Minister rejects calls not to build on farming land

PROPOSALS to build homes on 11 agricultural sites have been met with a wave of objections from Islanders as part of a public consultation on the government’s draft Bridging Island Plan.

Environment Minister John Young Picture: DAVID FERGUSON.
Environment Minister John Young Picture: DAVID FERGUSON.

But Environment Minister John Young says he intends to press on with increasing the supply of affordable homes through the proposed sites despite the potential backlash. He did, however, remove two St Martin fields from his preferred list.

The draft Bridging Island Plan will set planning policy for the next three years, as the current plan expires this year. Ordinarily a new ten-year plan would be proposed, but the pandemic meant that work on a more wide-ranging policy was delayed, leading Deputy Young to bring forward proposals for a three-year plan instead.

A public consultation, which recently closed, attracted more than 2,000 comments, with numerous objections to the minister’s proposals for affordable housing sites.

The report says a ‘large number’ of objections were made regarding the inclusion of fields on the northern edge of St Helier and those centred in or around Five Oaks in St Saviour.

St Helier Constable Simon Crowcroft and St Helier Deputy Mary Le Hegarat lodged amendments to remove sites near Haute Vallée School and Grande Route de St Jean from the plans, while St Saviour Deputy Kevin Lewis asked that three areas near the Five Oaks roundabout – including a field by the former JEP offices – be protected from development.

The objections referenced a loss of natural green space, as well as the loss of dairy fields in St Helier and increased traffic levels in St Saviour.

One Islander said: ‘While I approve of affordable housing, I do not support this at the expense of green zones in the Island. The environment is part of the reason we all live in Jersey and building on our important farmland is not a price worth paying for additional housing.’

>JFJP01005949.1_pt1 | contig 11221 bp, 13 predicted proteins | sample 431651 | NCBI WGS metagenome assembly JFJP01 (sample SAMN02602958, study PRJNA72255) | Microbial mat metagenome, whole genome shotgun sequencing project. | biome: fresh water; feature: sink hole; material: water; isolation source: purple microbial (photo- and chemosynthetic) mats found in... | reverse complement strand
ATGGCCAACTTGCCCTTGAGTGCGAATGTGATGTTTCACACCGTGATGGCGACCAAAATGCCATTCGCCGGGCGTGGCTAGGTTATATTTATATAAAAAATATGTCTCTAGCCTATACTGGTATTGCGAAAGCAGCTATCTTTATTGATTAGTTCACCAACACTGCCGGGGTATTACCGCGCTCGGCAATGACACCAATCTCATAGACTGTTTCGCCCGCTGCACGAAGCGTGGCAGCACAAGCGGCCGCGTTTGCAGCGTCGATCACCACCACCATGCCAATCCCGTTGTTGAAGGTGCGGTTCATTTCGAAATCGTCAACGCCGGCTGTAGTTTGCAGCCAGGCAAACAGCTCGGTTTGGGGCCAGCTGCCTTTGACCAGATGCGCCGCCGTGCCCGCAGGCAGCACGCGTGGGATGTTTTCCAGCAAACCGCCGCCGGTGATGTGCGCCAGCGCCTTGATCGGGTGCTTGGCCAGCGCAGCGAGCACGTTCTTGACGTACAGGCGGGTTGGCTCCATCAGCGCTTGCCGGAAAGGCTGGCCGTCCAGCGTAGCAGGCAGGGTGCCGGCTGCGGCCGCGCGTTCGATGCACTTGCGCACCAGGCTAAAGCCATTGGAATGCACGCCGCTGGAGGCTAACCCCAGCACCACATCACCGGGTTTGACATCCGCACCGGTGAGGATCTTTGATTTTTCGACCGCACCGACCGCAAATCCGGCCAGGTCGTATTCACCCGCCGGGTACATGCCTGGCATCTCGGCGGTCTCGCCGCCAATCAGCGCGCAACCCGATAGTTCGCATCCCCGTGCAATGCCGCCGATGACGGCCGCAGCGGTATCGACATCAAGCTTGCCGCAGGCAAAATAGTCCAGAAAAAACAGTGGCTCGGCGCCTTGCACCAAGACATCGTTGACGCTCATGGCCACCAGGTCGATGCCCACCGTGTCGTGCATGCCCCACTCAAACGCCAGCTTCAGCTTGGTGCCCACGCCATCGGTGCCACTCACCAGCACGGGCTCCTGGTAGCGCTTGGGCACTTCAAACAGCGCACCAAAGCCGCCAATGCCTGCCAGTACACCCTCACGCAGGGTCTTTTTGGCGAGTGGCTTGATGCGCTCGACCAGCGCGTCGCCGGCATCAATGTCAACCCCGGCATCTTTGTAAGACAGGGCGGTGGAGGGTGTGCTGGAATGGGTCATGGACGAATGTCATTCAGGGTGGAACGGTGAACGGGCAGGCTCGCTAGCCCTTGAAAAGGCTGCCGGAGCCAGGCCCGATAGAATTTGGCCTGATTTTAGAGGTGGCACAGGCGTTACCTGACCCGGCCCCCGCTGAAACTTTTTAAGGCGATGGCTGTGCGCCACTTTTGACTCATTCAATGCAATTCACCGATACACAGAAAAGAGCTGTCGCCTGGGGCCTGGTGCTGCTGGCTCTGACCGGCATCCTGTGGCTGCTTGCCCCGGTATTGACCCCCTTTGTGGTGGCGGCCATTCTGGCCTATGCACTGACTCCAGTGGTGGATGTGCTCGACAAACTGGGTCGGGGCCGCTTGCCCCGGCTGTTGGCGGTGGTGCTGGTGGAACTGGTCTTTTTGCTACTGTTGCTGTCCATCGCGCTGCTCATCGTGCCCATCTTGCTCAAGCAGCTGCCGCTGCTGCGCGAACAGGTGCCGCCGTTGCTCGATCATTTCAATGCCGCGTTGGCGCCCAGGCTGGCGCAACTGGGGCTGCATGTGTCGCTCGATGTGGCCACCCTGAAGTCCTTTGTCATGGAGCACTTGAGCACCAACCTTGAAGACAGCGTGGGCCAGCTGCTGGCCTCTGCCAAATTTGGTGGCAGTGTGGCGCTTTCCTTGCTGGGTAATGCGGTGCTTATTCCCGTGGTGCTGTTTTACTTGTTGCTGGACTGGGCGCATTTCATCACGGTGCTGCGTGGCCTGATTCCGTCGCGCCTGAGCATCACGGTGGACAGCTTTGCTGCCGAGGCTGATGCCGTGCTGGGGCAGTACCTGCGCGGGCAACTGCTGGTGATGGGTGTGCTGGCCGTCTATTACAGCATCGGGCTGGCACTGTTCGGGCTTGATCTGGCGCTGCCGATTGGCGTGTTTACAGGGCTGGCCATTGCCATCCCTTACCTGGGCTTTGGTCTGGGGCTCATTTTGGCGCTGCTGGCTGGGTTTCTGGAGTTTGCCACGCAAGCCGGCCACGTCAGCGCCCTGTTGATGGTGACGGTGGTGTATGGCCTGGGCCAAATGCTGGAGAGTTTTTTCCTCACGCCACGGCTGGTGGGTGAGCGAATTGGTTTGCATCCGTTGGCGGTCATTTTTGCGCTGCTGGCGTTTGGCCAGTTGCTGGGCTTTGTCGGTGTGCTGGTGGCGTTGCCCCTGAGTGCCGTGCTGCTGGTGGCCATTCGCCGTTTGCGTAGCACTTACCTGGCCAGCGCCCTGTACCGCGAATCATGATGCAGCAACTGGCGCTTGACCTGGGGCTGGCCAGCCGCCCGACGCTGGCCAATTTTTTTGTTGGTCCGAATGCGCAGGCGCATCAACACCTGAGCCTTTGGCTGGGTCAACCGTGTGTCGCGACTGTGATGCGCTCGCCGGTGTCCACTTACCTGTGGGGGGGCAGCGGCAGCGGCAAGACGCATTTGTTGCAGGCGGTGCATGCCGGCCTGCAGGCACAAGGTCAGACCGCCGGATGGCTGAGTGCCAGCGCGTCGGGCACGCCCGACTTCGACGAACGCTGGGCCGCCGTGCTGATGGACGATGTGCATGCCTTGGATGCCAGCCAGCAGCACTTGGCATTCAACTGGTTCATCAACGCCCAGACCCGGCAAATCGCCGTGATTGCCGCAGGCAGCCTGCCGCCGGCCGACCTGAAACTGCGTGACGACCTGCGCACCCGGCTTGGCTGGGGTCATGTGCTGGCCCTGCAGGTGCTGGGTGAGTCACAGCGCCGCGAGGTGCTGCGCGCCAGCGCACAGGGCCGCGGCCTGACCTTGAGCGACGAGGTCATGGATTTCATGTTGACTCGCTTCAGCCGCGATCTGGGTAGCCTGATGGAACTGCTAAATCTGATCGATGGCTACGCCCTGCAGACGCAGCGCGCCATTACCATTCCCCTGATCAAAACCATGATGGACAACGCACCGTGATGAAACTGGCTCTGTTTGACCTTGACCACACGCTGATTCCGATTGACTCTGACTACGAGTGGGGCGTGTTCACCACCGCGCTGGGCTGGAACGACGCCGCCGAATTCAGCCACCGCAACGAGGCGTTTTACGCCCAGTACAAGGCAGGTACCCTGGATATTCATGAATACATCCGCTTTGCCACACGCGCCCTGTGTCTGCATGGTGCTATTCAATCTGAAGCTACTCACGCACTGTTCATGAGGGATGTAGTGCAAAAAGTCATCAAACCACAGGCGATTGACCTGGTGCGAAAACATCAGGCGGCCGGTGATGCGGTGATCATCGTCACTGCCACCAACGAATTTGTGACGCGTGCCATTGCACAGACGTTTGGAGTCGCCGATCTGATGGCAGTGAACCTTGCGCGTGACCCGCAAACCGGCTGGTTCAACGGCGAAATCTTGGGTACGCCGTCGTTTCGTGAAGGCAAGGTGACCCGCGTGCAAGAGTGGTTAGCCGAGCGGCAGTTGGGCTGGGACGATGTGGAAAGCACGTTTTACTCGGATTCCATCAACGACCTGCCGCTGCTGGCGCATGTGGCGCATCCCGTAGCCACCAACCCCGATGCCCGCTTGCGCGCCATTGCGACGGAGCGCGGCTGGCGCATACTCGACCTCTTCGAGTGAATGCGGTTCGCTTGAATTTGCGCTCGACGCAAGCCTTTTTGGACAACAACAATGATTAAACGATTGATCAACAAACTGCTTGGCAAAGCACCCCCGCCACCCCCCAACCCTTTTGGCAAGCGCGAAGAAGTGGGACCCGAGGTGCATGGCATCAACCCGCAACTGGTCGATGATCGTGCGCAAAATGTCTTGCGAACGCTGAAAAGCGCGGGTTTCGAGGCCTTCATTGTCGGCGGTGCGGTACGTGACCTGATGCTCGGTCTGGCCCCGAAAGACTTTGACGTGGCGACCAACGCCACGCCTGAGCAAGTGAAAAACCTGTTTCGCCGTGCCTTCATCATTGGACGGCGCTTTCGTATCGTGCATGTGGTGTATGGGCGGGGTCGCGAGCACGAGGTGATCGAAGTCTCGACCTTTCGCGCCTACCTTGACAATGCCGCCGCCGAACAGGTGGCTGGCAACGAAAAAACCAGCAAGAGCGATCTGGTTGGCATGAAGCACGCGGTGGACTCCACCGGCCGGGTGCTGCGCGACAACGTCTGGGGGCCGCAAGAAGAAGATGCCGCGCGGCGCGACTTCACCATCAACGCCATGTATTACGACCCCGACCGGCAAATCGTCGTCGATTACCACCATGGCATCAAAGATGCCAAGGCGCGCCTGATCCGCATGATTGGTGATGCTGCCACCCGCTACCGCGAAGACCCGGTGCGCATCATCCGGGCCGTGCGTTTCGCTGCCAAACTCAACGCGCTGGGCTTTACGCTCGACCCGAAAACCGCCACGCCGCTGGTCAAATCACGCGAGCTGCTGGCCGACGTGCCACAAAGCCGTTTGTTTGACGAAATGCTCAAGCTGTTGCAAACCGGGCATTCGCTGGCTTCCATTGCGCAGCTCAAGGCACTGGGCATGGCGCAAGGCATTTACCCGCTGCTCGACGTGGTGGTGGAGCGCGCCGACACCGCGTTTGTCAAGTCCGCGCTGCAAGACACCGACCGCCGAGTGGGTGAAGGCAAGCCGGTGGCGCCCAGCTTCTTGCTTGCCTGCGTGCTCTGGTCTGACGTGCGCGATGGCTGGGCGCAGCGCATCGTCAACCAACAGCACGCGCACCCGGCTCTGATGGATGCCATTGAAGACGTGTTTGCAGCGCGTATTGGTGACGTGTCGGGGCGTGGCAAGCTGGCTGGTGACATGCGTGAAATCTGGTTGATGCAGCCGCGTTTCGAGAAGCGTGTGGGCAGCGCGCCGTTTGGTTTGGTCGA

Another comment read: ‘I am concerned with the proposed level of development planned around Five Oaks. If not managed carefully, this could result in a significant level of pollution and an increase in traffic and congestion in the area.’

Meanwhile, a number of parishes – including St Martin, St John, and St Ouen which all pushed for housing to support elderly Islanders – offered additional locations for development .

Yesterday the minister published his initial response to the plan’s consultation, which ran over a 12-week period earlier this year.

The same period also saw 60 amendments put forward by States Members, calling for sites to be added to, or removed from, the development list.

Despite the largely negative response, the report said: ‘The Minister for the Environment is not minded to accept any of the proposed amendments to remove or add sites for the provision of affordable homes to the draft plan, but would be minded to consider amendment of the plan, involving the addition of replacement sites if this proves necessary, to maintain its integrity in terms of affordable-housing supply and the sustainable distribution of development.’

However, Deputy Young did acknowledge that this was with the exception of fields MN389 and MN390 in St Martin – located near the village centre – which ‘cannot be delivered to secure the provision of homes’. He also said he ‘wholeheartedly supports’ an amendment from Deputy Kirsten Morel which would designate Waterworks Valley as a countryside access site.

The report said: ‘The minister would encourage public access and awareness throughout Waterworks Valley and would seek to ensure that the area defined on the proposals map extends to the physical boundary of the valley beyond the northern end of Handois Reservoir.’

A further amendment from Deputy Graham Truscott to designate Corbière Walk as a protected open space received ministerial backing.

The next stage of the draft Bridging Island Plan process will see independent planning inspectors review the proposals, alongside consultation feedback, and put forward areas for further examination in public hearings.

Deputy Young said: ‘Once the examination stage is complete, the inspectors will submit their own report, which will be published, and States Members can propose further amendments in light of the recommendations of the inspectors.’

The draft plan will be presented to the States Assembly next spring for approval.

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